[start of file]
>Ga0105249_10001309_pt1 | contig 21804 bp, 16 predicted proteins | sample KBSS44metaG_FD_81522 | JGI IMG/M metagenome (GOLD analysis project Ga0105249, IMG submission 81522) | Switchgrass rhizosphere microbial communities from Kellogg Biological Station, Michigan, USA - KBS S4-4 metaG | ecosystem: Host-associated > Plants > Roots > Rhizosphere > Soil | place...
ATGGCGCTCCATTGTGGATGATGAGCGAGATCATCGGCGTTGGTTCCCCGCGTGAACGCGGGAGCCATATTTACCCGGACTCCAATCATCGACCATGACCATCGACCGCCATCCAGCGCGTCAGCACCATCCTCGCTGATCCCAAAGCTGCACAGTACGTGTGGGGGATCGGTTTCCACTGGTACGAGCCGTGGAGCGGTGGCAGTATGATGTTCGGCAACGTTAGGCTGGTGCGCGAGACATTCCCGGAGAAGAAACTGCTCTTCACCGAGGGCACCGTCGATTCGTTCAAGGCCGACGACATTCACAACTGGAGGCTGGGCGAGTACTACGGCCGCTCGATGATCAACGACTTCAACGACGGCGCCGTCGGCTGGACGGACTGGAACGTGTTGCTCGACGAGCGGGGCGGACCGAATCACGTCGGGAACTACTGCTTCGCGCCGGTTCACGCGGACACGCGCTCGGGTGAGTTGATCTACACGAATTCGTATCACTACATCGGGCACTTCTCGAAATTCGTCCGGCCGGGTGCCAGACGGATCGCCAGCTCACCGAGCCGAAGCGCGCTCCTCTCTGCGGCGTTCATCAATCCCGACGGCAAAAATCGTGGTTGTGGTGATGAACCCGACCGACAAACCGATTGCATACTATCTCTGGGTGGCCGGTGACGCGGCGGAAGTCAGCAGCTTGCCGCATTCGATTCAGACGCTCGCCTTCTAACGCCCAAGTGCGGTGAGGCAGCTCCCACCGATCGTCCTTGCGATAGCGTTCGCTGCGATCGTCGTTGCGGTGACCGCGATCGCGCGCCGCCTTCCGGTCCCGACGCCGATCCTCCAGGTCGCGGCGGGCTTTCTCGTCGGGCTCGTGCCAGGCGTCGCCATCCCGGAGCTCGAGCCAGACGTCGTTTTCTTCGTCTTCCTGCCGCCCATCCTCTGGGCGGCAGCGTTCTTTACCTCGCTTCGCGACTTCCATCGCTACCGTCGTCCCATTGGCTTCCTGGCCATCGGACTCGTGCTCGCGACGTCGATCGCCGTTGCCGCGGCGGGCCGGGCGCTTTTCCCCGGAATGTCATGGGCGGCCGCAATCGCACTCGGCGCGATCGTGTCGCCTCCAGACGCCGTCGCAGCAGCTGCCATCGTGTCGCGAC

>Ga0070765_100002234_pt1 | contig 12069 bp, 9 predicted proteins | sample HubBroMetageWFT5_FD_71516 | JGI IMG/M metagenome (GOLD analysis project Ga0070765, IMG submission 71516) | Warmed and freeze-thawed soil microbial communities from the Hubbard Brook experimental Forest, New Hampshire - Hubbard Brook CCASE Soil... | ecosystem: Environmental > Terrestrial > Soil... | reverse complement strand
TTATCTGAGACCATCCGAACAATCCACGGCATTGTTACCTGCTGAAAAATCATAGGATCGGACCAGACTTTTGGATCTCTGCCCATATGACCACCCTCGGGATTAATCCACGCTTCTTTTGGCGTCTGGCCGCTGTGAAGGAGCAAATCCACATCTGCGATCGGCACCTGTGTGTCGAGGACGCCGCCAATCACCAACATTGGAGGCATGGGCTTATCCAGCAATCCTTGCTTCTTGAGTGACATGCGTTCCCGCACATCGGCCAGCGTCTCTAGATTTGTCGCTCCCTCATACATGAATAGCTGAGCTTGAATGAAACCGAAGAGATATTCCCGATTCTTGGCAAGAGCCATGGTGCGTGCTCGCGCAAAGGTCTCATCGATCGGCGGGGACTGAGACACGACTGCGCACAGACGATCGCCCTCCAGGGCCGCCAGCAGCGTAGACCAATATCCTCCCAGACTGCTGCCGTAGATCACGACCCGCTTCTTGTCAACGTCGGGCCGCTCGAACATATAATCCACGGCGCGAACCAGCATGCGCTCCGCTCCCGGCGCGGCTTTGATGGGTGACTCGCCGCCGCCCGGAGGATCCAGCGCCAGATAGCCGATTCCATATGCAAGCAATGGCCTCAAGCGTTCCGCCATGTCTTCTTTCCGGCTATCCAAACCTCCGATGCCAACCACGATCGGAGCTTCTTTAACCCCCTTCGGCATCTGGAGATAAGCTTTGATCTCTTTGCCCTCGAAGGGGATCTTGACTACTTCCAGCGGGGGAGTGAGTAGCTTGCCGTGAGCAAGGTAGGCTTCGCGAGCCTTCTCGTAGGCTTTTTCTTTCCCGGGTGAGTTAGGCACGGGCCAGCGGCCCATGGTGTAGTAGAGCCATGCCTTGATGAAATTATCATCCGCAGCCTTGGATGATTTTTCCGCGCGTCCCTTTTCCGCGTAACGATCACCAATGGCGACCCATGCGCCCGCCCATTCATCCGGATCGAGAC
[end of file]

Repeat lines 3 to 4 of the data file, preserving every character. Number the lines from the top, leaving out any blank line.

>Ga0070765_100002234_pt1 | contig 12069 bp, 9 predicted proteins | sample HubBroMetageWFT5_FD_71516 | JGI IMG/M metagenome (GOLD analysis project Ga0070765, IMG submission 71516) | Warmed and freeze-thawed soil microbial communities from the Hubbard Brook experimental Forest, New Hampshire - Hubbard Brook CCASE Soil... | ecosystem: Environmental > Terrestrial > Soil... | reverse complement strand
TTATCTGAGACCATCCGAACAATCCACGGCATTGTTACCTGCTGAAAAATCATAGGATCGGACCAGACTTTTGGATCTCTGCCCATATGACCACCCTCGGGATTAATCCACGCTTCTTTTGGCGTCTGGCCGCTGTGAAGGAGCAAATCCACATCTGCGATCGGCACCTGTGTGTCGAGGACGCCGCCAATCACCAACATTGGAGGCATGGGCTTATCCAGCAATCCTTGCTTCTTGAGTGACATGCGTTCCCGCACATCGGCCAGCGTCTCTAGATTTGTCGCTCCCTCATACATGAATAGCTGAGCTTGAATGAAACCGAAGAGATATTCCCGATTCTTGGCAAGAGCCATGGTGCGTGCTCGCGCAAAGGTCTCATCGATCGGCGGGGACTGAGACACGACTGCGCACAGACGATCGCCCTCCAGGGCCGCCAGCAGCGTAGACCAATATCCTCCCAGACTGCTGCCGTAGATCACGACCCGCTTCTTGTCAACGTCGGGCCGCTCGAACATATAATCCACGGCGCGAACCAGCATGCGCTCCGCTCCCGGCGCGGCTTTGATGGGTGACTCGCCGCCGCCCGGAGGATCCAGCGCCAGATAGCCGATTCCATATGCAAGCAATGGCCTCAAGCGTTCCGCCATGTCTTCTTTCCGGCTATCCAAACCTCCGATGCCAACCACGATCGGAGCTTCTTTAACCCCCTTCGGCATCTGGAGATAAGCTTTGATCTCTTTGCCCTCGAAGGGGATCTTGACTACTTCCAGCGGGGGAGTGAGTAGCTTGCCGTGAGCAAGGTAGGCTTCGCGAGCCTTCTCGTAGGCTTTTTCTTTCCCGGGTGAGTTAGGCACGGGCCAGCGGCCCATGGTGTAGTAGAGCCATGCCTTGATGAAATTATCATCCGCAGCCTTGGATGATTTTTCCGCGCGTCCCTTTTCCGCGTAACGATCACCAATGGCGACCCATGCGCCCGCCCATTCATCCGGATCGAGAC